Why no-fault divorces mean the end of the blame game for couples wanting to split

Video report by Reporter Ellie Pitt; words by Digital Journalist Jocelyn Evans

Changes to the rules on getting a divorce mean a "blame game" between splitting spouses is no longer required by law.

From April 6 no-fault divorce is being introduced to marriages and civil partnerships.

Here's what that means, why it's being welcomed, and how it could improve relationships between separated couples.

What were the rules before April 6?

Before April 6 all couples trying to get a divorce have to list a reason for doing so that hinges on the behaviour of one of the parties.

That means, even if a marriage has amicably broken down and a mutual decision been made to separate, one spouse has to make an accusation about the other's conduct.

The new laws apply to both marriages and civil partnerships. Credit: Unsplash

The previous "grounds for divorce" were adultery, unreasonable behaviour, desertion, separation for at least two years (if you both agree to divorce), or separation for at least five years (if only one party wants a divorce).

Legally having to have one of the above reasons for a divorce has been criticised as outdated, and increasing tensions at an already difficult time.

What is the new no-blame divorce?

The new law removes the need for a reason, allowing one spouse or the couple jointly to make a statement of irretrievable breakdown.

It also stops one partner contesting a divorce if the other wants one - this has previously been viewed as allowing domestic abusers to exercise further coercive control over their victim.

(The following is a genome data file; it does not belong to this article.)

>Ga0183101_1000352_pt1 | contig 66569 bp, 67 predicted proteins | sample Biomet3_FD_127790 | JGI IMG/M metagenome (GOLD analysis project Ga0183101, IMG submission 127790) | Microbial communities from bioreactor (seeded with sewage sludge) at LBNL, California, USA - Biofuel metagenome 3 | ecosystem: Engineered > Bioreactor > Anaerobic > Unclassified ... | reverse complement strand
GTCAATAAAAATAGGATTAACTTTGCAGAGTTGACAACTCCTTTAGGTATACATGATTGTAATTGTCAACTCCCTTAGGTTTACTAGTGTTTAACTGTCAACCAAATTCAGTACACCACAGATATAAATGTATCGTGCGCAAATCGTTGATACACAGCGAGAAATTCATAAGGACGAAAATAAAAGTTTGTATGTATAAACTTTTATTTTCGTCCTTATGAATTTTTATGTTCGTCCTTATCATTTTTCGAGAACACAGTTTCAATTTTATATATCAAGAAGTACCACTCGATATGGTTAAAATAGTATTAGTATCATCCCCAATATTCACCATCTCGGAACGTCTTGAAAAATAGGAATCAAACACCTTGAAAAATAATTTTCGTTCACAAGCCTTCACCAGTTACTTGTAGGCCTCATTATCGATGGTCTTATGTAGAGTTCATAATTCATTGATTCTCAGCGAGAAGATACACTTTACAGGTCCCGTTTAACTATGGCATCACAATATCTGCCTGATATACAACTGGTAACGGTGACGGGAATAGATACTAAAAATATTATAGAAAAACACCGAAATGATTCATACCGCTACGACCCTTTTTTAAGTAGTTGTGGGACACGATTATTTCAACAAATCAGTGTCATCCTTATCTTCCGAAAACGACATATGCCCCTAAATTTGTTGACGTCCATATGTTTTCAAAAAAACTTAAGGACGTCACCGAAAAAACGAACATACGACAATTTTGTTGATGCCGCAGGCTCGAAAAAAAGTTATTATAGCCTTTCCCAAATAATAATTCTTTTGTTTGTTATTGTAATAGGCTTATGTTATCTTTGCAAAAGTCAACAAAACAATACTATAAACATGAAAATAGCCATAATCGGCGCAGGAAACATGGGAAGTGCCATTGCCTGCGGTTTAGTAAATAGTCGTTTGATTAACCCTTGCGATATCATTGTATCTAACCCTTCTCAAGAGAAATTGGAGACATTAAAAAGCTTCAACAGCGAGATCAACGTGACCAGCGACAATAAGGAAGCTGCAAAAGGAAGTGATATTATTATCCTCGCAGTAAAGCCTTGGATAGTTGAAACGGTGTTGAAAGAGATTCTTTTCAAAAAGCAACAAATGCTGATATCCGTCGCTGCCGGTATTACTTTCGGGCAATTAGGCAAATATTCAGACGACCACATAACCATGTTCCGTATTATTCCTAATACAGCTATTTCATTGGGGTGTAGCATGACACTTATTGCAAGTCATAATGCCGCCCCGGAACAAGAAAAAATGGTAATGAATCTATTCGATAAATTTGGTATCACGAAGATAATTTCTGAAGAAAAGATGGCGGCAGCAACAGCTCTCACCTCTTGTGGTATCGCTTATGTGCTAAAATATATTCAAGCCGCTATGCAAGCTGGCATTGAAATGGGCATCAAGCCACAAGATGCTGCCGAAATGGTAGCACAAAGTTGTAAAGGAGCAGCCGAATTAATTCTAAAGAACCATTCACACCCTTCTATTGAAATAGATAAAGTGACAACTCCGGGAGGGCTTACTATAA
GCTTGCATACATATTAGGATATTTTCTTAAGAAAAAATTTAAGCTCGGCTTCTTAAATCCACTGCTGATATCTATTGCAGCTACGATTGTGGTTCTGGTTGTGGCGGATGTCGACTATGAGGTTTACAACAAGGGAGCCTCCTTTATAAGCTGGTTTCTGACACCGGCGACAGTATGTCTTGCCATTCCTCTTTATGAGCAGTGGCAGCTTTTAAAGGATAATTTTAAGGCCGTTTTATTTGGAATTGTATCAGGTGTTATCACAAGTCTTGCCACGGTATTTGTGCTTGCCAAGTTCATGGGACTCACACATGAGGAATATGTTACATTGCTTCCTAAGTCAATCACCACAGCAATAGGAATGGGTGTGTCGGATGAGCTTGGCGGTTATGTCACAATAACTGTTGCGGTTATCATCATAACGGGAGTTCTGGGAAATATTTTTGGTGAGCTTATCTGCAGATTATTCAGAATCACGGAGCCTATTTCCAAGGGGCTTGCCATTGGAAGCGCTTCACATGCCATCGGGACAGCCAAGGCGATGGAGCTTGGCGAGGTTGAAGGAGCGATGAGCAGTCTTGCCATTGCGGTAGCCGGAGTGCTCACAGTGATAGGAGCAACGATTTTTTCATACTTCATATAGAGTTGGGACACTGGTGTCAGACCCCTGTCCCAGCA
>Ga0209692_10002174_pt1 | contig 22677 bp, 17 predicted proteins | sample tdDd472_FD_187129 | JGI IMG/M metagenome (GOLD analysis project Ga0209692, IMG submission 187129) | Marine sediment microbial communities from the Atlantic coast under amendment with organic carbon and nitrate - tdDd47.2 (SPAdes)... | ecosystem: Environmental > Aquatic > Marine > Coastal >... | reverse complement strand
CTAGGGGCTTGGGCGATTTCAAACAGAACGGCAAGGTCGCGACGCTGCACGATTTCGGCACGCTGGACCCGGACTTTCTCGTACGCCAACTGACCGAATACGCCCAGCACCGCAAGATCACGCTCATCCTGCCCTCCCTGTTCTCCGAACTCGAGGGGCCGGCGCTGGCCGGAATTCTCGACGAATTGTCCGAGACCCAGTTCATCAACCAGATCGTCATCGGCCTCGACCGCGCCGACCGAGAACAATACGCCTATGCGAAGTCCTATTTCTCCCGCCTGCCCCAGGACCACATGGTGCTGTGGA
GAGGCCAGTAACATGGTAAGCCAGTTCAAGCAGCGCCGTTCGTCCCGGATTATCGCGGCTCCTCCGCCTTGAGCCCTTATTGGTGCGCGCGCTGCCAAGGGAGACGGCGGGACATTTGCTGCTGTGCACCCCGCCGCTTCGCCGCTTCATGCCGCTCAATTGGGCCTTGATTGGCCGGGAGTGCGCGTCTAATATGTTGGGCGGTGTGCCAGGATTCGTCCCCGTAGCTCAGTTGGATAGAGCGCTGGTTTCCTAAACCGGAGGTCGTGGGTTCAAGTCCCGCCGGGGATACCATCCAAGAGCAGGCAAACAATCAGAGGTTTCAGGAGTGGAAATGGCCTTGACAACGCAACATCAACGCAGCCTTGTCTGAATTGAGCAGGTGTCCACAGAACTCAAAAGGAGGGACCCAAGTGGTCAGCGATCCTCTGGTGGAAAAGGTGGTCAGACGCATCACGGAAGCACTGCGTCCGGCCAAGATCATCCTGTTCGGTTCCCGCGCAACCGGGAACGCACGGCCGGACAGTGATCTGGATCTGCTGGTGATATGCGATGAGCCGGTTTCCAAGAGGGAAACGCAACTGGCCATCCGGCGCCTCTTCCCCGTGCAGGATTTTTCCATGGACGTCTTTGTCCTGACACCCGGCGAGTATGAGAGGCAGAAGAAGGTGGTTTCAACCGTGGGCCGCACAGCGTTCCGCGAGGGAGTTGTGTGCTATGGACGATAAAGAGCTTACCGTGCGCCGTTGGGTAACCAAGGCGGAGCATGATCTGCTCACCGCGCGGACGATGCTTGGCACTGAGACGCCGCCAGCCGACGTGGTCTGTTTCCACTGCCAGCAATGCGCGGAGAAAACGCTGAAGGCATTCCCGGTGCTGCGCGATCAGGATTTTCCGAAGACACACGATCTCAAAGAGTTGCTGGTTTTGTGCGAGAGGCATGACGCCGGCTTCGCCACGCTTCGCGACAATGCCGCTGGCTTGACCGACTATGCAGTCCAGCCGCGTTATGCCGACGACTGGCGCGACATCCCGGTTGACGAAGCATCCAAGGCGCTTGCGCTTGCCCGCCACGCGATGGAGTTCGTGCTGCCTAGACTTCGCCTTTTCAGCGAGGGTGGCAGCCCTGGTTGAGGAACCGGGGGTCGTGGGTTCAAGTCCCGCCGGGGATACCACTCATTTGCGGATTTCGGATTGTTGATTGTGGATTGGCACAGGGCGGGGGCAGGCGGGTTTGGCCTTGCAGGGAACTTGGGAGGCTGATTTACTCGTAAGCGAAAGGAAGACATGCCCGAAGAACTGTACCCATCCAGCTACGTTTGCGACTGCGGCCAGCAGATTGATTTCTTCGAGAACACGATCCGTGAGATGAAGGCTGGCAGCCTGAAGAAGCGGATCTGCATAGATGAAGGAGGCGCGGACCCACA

Couples will now be able to make a joint application for divorce.

And the changes do away with old-fashioned language making the process easier to understand, for example, "decree nisi" will just be known as conditional order and "decree absolute" to final order.

Why has the law on divorce been changed?

Describing it as "the biggest shake-up of divorce law for 50 years," the government says the changes will reduce the impact of divorce on a couple and in particular children.

"The Bill will bring divorce law in line with the government’s approach to family justice – avoiding confrontation wherever possible and reducing its damaging effect on children in particular," the government said.

The Law Society welcomed the changes too: "No-fault divorce will reduce conflict, allowing couples to focus on important issues like children, property and finances."

The government website has step-by-step guidance on how to go about getting a divorce, available here.

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